The association represents the Polish style polka and has about 1,000 members, which has also doubled over the last decade with more young people getting interested, she said. Polish style, one of the more popular kinds along with Slovenian or Cleveland style, is a lively hop-step-step-step dance.
"I think we are pulling them in because it's a nice atmosphere," Haselow said. "It's a fun atmosphere."
Zalokar said the majority of his listeners to 247Polkaheaven.com are older than 50, but more young people are listening, especially to the newer music, called Extreme Push.
Over the last decade, some polka bands have incorporated rock 'n' roll and country, and brought in guitars and keyboards. He said there is also more singing, especially by women.
Fifteen-time Grammy winner Jimmy Sturr is also modernizing his music. His two most recent CDs — "Rock N Polka" and "Shake Rattle and" Polka — feature rock 'n' roll songs made into polkas.
He's also involved in Polkapalooza, which has toured the country for nine years.
Organizer Gus Kosior said some areas of the country have stronger interest than others in the festival, such as the Midwest, Texas and East Coast, but overall the crowds have increased over the last three to four years.
Kosior, vice president of United Polka Artists Inc., based in Florida, N.Y., believes that polka is "one hit song" away from being in the mainstream.
"People are starting to take notice but it's taking some time so to speak," he said.
In Wisconsin, where polka is the official state dance, the Wisconsin Polka Boosters Inc. teaches the polka in elementary schools. In October, they tried to set a world record at Cottage Grove Elementary School near Madison when they taught 402 students how to polka.
Club president John Pinter doesn't know yet if the attempt was successful.
"The only way to get it going is to get the people to dance," Pinter said. "My generation, we were so busy having fun doing the polka all over the place we didn't teach our kids to polka dance."
Altenburg said he's afraid that if the new owners of his 25-year-old bar don't keep it as is, it will hurt the polka scene in Milwaukee. Until then, he and his concertinas will continue to greet polka lovers from all over the world.
"Polka is happiness," he said.
Between notes high and low,
life in between is nothing but sweet
May 26, 2003
So it's already half past six before Concertina Millie shows up, and most people are finished with their Swiss steaks and the waitresses are rushing around clearing plates and distributing take-home containers, and there's got to be at least a dozen people - six or eight accordions, a saxophone, a couple of banjos and a set of drums - scrunched together on or at least near Moose Lodge 49's small stage.
Moose Lodge 49 is a members-and-their-guests-only place on the south side. The Milwaukee Accordion Club gathers there once a month and, between a basketball-size glittering globe and a cushiony linoleum dance floor, celebrates its members' birthdays.
You may remember Concertina Millie. Years ago, she was on the radio and on television playing with Joe Szot and the Hot Shots on a show hosted by Gordon Hinkley. She still plays around town; you can find her most Saturday nights at Ritter's in Brookfield. She is a regular at Accordion Club gatherings.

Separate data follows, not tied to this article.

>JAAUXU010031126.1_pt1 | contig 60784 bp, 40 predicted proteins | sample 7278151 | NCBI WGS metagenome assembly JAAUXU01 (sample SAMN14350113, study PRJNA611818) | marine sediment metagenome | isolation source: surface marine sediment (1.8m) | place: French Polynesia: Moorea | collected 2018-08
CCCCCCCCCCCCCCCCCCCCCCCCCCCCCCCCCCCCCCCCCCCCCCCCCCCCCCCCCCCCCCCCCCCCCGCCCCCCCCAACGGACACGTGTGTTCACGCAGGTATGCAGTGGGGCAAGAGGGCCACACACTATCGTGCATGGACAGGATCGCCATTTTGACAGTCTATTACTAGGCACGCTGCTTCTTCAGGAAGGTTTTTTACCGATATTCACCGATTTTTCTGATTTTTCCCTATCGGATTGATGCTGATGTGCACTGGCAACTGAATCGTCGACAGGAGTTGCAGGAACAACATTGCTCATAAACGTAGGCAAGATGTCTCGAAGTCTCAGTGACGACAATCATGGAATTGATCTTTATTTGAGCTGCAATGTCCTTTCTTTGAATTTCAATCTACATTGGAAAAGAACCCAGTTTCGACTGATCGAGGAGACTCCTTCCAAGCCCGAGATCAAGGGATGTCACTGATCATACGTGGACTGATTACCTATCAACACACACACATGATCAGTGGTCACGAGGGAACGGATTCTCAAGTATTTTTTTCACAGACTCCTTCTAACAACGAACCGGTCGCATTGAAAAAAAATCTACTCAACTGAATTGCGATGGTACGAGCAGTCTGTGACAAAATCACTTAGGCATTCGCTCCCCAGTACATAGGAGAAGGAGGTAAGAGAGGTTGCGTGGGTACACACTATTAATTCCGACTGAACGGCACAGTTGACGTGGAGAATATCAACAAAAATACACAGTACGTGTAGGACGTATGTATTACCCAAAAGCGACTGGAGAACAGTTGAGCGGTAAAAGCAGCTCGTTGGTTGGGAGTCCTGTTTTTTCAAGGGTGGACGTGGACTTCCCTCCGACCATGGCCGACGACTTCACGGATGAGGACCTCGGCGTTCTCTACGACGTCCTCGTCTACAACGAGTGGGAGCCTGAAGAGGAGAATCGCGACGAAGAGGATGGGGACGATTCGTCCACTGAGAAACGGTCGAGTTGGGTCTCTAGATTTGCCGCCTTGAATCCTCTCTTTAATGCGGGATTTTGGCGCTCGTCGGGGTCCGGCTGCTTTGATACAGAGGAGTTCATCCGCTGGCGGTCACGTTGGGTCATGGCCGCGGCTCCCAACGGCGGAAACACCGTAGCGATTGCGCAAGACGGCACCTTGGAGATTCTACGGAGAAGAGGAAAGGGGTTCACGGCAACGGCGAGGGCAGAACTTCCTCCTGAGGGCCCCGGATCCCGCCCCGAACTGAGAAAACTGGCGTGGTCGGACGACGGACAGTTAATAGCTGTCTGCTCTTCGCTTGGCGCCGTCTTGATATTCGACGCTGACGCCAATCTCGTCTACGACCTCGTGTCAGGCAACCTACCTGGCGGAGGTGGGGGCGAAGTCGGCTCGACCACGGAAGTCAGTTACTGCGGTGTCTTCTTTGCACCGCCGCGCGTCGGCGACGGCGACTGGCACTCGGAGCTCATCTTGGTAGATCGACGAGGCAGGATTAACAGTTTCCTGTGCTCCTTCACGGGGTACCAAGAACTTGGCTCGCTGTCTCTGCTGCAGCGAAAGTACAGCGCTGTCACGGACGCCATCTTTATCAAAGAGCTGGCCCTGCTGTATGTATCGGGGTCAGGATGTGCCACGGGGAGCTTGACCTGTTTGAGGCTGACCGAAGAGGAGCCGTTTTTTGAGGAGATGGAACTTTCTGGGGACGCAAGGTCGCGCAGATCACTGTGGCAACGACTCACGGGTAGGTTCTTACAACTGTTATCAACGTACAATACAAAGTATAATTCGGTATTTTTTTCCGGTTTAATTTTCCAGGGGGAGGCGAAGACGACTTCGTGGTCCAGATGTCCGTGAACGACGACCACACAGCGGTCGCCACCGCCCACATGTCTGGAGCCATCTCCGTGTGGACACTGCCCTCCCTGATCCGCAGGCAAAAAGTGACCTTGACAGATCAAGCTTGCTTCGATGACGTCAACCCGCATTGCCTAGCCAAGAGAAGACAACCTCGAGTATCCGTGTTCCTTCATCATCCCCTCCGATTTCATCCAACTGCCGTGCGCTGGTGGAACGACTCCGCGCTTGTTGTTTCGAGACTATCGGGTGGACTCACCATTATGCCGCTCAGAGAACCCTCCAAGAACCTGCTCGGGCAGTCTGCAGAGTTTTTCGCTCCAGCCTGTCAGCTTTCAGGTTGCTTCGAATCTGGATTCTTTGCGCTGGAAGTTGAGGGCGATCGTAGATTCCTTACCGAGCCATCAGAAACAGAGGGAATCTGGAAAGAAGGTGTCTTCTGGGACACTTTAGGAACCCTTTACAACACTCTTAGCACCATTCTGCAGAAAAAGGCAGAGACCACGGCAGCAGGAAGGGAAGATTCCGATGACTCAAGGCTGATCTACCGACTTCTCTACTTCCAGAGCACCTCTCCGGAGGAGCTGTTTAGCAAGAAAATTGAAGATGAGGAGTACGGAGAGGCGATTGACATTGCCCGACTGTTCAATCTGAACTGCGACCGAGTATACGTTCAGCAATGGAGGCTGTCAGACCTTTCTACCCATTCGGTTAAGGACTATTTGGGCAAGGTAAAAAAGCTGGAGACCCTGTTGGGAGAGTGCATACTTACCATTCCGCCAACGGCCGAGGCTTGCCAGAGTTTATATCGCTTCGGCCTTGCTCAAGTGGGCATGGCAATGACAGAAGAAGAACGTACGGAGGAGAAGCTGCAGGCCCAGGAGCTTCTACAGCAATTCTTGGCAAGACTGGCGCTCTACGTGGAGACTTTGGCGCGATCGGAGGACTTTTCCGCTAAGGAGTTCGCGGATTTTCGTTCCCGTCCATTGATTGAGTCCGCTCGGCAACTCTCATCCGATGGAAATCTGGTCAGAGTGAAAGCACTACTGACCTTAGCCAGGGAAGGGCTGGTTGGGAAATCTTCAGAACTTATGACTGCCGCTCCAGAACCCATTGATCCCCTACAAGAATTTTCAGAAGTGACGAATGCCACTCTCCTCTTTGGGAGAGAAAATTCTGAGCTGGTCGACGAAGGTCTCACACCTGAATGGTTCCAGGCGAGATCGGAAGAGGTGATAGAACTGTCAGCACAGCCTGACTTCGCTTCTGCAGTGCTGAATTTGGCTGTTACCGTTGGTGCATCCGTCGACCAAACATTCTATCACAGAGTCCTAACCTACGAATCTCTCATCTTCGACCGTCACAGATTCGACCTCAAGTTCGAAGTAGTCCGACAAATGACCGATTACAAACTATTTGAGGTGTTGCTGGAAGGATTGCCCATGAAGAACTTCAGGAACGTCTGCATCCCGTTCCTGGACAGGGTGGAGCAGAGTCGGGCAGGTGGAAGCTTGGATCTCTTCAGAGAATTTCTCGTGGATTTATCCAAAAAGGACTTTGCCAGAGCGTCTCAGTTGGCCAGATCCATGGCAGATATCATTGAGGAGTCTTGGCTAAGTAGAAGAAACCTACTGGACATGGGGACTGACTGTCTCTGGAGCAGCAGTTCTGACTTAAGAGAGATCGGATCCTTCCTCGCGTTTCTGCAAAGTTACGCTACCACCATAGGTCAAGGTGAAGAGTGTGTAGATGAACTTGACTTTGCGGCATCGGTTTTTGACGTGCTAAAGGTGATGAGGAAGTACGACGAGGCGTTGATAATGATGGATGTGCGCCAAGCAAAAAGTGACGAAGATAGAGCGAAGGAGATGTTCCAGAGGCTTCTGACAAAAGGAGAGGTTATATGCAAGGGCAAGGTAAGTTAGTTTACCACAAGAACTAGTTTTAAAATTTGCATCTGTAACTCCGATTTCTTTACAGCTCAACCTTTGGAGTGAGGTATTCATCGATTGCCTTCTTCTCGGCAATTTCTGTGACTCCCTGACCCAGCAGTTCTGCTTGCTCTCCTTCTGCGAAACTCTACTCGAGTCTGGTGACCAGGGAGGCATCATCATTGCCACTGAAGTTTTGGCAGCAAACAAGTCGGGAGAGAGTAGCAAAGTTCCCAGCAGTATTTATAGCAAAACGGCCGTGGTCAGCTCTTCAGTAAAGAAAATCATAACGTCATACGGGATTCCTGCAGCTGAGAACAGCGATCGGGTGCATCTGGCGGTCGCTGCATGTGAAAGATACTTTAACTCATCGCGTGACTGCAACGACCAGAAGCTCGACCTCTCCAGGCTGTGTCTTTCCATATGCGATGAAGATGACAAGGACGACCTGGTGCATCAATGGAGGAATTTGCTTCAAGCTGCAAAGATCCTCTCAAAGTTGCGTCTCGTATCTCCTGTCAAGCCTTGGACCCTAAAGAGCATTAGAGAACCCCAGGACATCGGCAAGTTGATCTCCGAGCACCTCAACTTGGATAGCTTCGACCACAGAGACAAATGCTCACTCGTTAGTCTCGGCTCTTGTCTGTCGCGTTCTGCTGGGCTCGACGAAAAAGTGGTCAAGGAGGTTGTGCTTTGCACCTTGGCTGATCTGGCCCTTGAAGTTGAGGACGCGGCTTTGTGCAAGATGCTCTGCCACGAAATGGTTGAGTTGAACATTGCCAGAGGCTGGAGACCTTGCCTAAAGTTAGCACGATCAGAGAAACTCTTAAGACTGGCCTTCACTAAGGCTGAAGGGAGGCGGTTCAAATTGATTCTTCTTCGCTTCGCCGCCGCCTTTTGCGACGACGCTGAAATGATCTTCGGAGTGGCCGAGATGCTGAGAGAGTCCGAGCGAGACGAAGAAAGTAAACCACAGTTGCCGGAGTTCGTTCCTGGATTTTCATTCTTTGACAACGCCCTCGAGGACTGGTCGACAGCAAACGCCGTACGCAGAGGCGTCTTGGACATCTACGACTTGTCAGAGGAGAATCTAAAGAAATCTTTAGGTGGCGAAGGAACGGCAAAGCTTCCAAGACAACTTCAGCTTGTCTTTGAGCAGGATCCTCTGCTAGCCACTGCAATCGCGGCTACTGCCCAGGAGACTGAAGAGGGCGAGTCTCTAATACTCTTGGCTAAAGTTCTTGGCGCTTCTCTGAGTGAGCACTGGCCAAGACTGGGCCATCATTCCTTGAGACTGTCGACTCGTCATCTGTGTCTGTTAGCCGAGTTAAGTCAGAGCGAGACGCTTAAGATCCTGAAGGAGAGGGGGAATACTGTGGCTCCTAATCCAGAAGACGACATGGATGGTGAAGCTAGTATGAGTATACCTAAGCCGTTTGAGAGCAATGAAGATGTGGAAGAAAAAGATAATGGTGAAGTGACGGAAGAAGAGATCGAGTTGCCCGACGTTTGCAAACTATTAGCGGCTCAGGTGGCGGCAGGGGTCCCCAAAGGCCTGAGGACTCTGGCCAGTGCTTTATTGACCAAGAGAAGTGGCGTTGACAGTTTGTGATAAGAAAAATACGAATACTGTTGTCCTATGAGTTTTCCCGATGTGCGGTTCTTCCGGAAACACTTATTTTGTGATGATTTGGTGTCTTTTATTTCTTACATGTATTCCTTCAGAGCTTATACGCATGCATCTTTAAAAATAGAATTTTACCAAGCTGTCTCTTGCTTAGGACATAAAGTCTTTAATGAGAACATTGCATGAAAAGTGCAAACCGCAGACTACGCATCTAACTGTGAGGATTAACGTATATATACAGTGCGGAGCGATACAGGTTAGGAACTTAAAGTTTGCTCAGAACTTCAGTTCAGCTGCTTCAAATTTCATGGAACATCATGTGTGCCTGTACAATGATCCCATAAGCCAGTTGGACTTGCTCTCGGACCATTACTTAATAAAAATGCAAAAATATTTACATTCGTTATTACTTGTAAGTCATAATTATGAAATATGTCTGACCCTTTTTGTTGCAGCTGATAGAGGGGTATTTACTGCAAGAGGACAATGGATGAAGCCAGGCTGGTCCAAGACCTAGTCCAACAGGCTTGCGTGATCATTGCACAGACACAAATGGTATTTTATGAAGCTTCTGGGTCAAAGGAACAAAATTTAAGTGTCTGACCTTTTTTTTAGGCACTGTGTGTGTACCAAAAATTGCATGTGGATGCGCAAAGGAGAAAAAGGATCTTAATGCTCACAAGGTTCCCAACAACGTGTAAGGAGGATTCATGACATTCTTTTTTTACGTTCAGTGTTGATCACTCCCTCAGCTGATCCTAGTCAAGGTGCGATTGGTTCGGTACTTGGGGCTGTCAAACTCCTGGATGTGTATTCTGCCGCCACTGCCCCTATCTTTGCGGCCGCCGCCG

Millie drops her stuff off at the back door, near the stage, between a jumbo-sized American flag and a jumbo-sized tapestry of a moose. She then walks around the building and comes through the front door. She is wearing a pink blouse and faux pearls the size of eyeballs.
People clear a space for her on the stage, and she sits on a metal chair. She covers her legs with a blue and gold velvet lap pad (her daughter made it for her), then sets the concertina on her lap. The concertina gleams and is white. "Millie" is written in chrome on one side.
Millie was 12 when her mother died, and she dropped out of school to take care of her father and two brothers. Her father had a bandoneon, and Millie taught herself to play. She was 16 when she started playing professionally. One Sunday afternoon, she was playing in a tavern and this guy comes in, fresh home from the war. She was taking requests and he wanted to hear " 'Till the End of Time." Millie was drinking milk to calm an ulcer and she played the song, and the guy - Edmund - was impressed. They married and they stayed together for 42 years and then Ed died.
Millie punches a button on her concertina. Earlier in the day, she played at a retirement home, and while she was playing, it hit her that she was as old as the people who were watching her, but then how could that be? It didn't feel possible. They seemed so much older. And she figured that because she took on so much when she was 12 - because she grew up in a single day, because she skipped being young back then - maybe that is the reason she is young now, or at least feels young, feels an eternity away (especially now, here, in the light, on the stage) from being old and used up.
Millie plays and sings into a shining microphone.
"I want to hold you. I want to kiss you.
"I want to love you more and more.
"And when I tell you how much I love you
"I'm going to love you more and more."
Contact Crocker Stephenson at (414) 224-2539 or by e-mail at email@example.com.